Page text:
It’s the beginning of January, 2007, and I am here, comfortable, in my home in Moab, Utah. It’s actually a second home. I live in Aspen, CO the rest of the year, but the place in Aspen is tiny, and “charming,” while this place in Moab is grand and expansive by comparison. It’s a real house, with a two-car garage, a great little back yard with a therapeutic hot tub, and an incredible gas grill. It’s on a corner lot, in an adorable little neighborhood.
As our nation enters the year 2007, and the month of January rushes into recent history, I am attentive. My holiday vacation is all too quickly coming to a close, so I take a gander at my calendar, hoping to see another reprieve from the daily grind in my near future. I can’t help it. It’s in my nature to not want my little slice of paradise to come to an end. I click in my Outlook through the weekends in January…I seem to recall a three day weekend in here somewhere… isn’t there a holiday? I think, as I finally come upon the second weekend in January. Ah…. There it is! I see that I’ve entered that my son has a three-day weekend starting on Saturday, the thirteenth. But surely there must be a holiday involved? What is it? I think, as I click to the Monday. Aha! Martin Luther King, Jr. Day! I knew there had to be a reason! I think to myself with a smile, proud of my diligence.
The day progressed, however, and this hint of uneasiness persistently tugged at my consciousness. While going about my day, I couldn’t really pinpoint what it was. Perhaps, as every single white female reaches a certain age (over thirty, that is), she begins to remember all the wonderful golden nuggets she was taught as a girl in parochial school (okay, that part is just about me). Or could it be, that as I begin to approach the last third of my life, the part beyond my “after-thirty” years (I’ve always divided it that way: before thirty, after thirty… and beyond…), that I have become more responsibly reflective? Maybe I’m just more willing to allow information into my mind’s database that I determine to be “important and factual”? There was no denying it, though. This tug at what lies beneath my conscious mind would not rest.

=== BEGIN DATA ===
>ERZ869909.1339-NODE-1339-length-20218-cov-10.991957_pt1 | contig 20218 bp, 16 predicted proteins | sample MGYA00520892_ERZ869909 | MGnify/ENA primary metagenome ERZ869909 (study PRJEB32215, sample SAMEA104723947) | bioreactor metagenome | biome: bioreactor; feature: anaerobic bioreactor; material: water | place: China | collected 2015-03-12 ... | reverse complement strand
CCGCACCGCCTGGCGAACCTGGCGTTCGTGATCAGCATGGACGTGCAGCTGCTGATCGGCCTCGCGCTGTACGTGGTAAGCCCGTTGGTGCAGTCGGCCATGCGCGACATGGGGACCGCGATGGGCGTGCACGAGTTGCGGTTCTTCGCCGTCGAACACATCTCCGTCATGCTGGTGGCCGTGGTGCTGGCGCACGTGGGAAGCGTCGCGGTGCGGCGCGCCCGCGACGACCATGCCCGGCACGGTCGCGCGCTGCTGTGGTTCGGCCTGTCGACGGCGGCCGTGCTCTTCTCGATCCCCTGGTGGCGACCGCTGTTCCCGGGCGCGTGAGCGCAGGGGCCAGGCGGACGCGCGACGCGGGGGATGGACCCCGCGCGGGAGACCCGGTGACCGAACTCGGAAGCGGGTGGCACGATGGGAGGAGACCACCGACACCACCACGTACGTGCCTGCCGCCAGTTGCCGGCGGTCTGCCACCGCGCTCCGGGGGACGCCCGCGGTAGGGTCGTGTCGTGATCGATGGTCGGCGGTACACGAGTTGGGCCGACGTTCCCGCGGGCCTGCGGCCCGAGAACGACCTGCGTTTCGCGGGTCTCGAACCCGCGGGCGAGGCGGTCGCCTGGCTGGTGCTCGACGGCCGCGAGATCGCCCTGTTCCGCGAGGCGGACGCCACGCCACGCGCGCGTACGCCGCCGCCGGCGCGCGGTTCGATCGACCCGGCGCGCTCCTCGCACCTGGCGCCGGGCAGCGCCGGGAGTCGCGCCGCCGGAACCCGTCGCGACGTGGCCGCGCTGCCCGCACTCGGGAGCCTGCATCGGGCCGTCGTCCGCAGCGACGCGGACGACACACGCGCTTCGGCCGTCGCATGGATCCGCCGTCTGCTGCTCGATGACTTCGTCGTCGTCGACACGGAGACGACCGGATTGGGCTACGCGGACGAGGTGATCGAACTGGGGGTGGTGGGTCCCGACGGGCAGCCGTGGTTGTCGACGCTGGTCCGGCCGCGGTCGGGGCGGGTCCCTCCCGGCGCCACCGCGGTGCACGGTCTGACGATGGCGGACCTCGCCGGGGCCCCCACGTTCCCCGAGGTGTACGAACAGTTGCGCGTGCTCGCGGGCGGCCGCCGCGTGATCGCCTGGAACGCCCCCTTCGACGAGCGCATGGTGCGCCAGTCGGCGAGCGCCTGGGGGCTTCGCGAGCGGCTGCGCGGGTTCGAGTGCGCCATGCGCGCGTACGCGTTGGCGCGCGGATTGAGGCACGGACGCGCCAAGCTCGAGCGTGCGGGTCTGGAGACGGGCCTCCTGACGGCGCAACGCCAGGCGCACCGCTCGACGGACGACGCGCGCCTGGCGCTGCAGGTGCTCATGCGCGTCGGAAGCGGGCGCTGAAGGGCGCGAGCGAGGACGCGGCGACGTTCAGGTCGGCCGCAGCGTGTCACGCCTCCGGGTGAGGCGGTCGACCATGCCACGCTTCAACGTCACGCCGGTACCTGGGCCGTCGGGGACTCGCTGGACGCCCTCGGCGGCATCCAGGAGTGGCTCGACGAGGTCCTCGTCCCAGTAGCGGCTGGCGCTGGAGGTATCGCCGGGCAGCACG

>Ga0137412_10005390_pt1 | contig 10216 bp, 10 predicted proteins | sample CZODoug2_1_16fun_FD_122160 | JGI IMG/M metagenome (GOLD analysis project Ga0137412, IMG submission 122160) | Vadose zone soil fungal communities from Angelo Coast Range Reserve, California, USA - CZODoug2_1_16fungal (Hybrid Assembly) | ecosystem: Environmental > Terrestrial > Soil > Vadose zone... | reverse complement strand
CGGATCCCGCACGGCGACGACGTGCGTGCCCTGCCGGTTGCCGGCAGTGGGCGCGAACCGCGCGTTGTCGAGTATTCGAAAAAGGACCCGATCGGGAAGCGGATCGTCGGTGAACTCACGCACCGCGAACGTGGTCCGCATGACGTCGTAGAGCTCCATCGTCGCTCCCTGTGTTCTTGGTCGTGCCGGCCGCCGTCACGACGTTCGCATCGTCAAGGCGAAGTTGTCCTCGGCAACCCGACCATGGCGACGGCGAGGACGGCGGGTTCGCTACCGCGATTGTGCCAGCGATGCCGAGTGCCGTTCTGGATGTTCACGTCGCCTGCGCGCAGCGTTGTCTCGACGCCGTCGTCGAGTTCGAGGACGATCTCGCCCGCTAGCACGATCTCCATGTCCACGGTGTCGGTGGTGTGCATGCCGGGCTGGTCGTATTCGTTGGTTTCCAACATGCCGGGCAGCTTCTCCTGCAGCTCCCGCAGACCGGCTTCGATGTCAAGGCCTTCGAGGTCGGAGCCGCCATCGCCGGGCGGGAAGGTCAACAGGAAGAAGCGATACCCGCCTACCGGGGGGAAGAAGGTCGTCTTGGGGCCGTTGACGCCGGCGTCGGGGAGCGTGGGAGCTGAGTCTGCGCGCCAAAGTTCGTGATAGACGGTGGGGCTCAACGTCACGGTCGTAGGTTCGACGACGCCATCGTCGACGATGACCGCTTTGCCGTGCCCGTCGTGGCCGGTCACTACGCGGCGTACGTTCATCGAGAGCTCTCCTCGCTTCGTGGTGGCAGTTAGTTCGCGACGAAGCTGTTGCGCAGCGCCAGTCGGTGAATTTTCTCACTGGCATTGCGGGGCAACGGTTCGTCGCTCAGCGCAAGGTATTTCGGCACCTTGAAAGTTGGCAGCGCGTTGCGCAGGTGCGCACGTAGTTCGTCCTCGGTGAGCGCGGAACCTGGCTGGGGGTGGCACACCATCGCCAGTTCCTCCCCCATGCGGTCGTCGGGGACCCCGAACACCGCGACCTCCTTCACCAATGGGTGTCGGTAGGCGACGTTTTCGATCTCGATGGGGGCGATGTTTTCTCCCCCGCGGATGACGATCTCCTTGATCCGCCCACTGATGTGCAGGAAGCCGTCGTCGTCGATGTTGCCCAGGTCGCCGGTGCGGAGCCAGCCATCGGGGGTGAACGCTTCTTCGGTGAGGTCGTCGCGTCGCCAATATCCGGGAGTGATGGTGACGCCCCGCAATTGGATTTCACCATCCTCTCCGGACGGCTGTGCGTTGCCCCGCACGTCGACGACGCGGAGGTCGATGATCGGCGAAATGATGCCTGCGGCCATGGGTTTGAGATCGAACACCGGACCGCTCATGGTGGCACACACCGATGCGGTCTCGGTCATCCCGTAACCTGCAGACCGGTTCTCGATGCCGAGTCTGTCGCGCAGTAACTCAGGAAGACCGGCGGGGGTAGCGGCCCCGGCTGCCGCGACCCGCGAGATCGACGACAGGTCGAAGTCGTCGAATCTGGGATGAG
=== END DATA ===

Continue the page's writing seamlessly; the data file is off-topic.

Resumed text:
It wasn’t until I finally stopped dead in my tracks while preparing a delicious pepper steak, complete with shallot gravy and grilled zucchini, that I realized what it was. I felt shame! As the gravy dripped off the spoon, and I stared into space, I felt ashamed that I not only didn’t know it was Martin Luther King, Jr. Day on that second weekend in January, but in truth, I really knew very little about the man, and the reason there was a day in his honor at all. Oh sure, I knew he was a great leader in the early stages of our nation’s Civil Rights Movement. I knew he was a beloved, revered and honored leader among both white and African Americans, who was senselessly and brutally assassinated. But that was all I knew.
One could excuse my ignorance, and absolve me of all guilt for simply being a victim of circumstance: I am a white woman, who was born in New Mexico, (a predominantly Hispanic, Native American and Caucasian state), and was raised in a culturally sheltered environment.